Preprint / Version 1

Memory T Lymphocytes in Leukemia Immunotherapy


  • Samuel Huang BASIS Independent Fremont Upper School



Immunology, Chimeric Antigen Receptor, Leukemia, Immunotherapy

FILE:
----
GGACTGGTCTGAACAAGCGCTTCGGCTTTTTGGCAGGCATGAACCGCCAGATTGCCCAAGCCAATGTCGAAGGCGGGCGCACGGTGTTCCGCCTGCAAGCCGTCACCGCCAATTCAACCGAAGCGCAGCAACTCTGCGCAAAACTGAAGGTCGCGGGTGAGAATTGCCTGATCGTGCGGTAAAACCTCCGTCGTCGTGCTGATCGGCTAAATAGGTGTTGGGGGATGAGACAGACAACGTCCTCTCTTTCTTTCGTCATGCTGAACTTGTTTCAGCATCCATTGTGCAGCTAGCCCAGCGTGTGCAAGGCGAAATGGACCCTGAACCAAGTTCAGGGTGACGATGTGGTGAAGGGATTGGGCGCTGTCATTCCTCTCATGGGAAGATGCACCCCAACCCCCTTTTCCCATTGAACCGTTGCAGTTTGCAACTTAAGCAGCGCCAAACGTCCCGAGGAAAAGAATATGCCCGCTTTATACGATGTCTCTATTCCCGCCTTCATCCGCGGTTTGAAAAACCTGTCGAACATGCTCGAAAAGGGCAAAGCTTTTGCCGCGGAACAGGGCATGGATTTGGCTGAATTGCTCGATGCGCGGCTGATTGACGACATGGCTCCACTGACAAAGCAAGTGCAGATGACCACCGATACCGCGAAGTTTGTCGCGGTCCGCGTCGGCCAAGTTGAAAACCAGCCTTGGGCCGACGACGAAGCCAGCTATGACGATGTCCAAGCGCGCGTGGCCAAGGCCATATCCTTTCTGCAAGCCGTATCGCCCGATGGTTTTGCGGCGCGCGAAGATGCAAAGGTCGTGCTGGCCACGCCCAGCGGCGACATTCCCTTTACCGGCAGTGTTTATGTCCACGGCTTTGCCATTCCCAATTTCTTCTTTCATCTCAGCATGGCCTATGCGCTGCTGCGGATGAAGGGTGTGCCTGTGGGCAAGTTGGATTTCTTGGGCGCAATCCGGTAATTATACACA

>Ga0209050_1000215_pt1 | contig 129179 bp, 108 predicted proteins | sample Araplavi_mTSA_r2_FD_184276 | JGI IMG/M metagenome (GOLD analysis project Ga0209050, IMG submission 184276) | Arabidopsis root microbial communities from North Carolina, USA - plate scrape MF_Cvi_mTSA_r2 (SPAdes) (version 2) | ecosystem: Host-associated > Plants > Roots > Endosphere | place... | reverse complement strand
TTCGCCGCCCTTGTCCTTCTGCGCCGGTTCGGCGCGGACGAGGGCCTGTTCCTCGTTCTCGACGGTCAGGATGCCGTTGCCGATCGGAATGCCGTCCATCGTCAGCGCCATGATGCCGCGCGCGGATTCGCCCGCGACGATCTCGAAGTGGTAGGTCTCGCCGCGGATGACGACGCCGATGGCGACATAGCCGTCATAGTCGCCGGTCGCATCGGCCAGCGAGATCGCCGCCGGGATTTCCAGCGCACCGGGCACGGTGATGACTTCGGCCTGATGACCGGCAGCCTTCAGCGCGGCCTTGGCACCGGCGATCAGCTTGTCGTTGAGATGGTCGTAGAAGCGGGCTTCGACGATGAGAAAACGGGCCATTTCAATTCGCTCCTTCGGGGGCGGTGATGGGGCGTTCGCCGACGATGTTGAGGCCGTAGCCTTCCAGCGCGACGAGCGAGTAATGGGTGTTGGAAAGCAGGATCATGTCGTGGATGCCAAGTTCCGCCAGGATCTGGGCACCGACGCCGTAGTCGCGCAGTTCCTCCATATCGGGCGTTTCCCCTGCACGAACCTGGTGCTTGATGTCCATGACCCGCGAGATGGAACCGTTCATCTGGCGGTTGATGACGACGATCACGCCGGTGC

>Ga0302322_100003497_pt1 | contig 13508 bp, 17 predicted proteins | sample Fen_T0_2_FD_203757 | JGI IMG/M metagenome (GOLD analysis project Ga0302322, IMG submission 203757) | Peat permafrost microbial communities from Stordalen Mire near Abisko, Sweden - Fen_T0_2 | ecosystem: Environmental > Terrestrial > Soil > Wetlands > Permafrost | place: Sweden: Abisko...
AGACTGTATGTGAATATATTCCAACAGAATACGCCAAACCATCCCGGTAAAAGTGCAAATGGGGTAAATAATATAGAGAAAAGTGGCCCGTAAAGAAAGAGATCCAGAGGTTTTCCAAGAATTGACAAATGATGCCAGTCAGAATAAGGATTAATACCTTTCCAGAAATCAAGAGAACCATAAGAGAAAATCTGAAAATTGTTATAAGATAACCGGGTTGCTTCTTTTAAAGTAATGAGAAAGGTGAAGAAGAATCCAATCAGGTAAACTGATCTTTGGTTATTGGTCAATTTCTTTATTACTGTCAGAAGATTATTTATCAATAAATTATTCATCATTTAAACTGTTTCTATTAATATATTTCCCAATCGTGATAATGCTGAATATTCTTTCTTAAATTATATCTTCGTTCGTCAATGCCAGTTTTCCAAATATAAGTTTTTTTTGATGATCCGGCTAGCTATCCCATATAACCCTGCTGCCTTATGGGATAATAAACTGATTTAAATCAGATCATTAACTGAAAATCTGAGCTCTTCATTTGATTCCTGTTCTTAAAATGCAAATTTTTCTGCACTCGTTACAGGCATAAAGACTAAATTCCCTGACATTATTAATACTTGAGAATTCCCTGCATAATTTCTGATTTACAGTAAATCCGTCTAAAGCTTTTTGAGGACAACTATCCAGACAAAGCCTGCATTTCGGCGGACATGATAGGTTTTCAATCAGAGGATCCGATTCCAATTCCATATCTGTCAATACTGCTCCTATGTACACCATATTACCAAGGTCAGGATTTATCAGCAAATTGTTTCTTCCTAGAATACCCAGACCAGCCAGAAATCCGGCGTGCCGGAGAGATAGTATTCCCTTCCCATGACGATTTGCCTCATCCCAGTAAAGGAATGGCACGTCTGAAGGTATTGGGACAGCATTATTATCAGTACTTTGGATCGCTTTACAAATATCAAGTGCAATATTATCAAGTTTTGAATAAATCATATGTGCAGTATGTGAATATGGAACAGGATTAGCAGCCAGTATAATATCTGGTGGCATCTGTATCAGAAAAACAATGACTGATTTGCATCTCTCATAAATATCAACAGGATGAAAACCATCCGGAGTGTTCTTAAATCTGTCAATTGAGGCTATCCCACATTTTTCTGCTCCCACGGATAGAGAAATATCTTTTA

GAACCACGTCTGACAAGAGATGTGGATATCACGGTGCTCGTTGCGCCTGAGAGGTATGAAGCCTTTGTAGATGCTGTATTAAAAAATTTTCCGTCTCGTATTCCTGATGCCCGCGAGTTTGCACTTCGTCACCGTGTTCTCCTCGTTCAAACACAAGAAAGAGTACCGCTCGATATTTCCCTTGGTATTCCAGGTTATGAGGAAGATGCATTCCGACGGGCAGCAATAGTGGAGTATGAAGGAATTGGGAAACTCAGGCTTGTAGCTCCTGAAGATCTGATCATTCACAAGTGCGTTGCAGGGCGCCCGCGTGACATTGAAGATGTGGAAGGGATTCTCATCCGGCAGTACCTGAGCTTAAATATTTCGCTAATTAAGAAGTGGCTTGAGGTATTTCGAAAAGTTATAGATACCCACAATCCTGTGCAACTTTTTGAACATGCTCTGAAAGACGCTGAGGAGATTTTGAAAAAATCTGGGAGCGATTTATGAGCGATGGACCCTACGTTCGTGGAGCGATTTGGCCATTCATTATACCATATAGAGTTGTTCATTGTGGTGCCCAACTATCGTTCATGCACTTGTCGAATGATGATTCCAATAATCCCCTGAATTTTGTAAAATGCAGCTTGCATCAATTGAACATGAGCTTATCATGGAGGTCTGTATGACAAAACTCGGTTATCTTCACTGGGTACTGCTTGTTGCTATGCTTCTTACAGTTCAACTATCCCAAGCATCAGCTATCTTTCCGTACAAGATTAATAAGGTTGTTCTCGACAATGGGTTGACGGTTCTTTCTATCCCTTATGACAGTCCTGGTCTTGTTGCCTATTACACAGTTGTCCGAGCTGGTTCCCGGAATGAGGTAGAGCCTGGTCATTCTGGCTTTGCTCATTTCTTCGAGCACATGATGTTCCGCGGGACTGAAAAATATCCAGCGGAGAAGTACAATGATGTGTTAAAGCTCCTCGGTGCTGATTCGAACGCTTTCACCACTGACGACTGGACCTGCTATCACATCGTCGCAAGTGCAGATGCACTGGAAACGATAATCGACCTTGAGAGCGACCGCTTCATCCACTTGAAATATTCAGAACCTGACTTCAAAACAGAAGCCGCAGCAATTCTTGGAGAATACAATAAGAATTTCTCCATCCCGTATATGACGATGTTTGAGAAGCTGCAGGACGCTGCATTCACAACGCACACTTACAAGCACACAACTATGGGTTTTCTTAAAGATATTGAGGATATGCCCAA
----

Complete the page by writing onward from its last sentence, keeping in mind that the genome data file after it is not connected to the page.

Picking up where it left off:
T cells, or Thymus cells, are amongst the most important cell types in our adaptive immune system. Of these T cells, one subtype essential for long-lasting immunity is memory T cells. Memory T cells are created, along with other memory cells, in the late stages of an infection of a particular pathogen. These cells are particularly special because they play a key role in protecting individuals from reinfection. After being infected by, or vaccinated against a particular pathogen, memory T cells' job is to maintain immune memory and store pathogen information for long-lasting protection. If a re-infection occurs, memory T cells along with other memory cells would quickly clear the infection, effectively immunizing the individual. Recently, there has been much interest in using these memory cells in immunotherapy.  Immunotherapy involves using the patient’s own immune system to combat cancer, serving as a very promising treatment for many types of cancer, including leukemia. Examples of immunotherapies include monoclonal antibodies, CAR T therapy, and cancer vaccines. Leukemia is a very deadly cancer of the leukocytes (white blood cells) and is known to recur in patients even after otherwise successful treatment. Normally, after cancer treatment, there is still a substantial risk of leukemia returning later in life through the same pathways through which it initially emerged and others. In such cases, more treatment would be needed. However, because of the memory T cells’ ability to remember antigens, perhaps memory T cells contain untapped potential to be used in a more efficient leukemia immunotherapy and prevent relapse. How could existing mechanisms of immune memory be optimized for this purpose? This review explores the current state of CAR-T immunotherapy, the role of memory lymphocytes, and how leveraging immune memory be optimized to create a more efficient leukemia immunotherapy.


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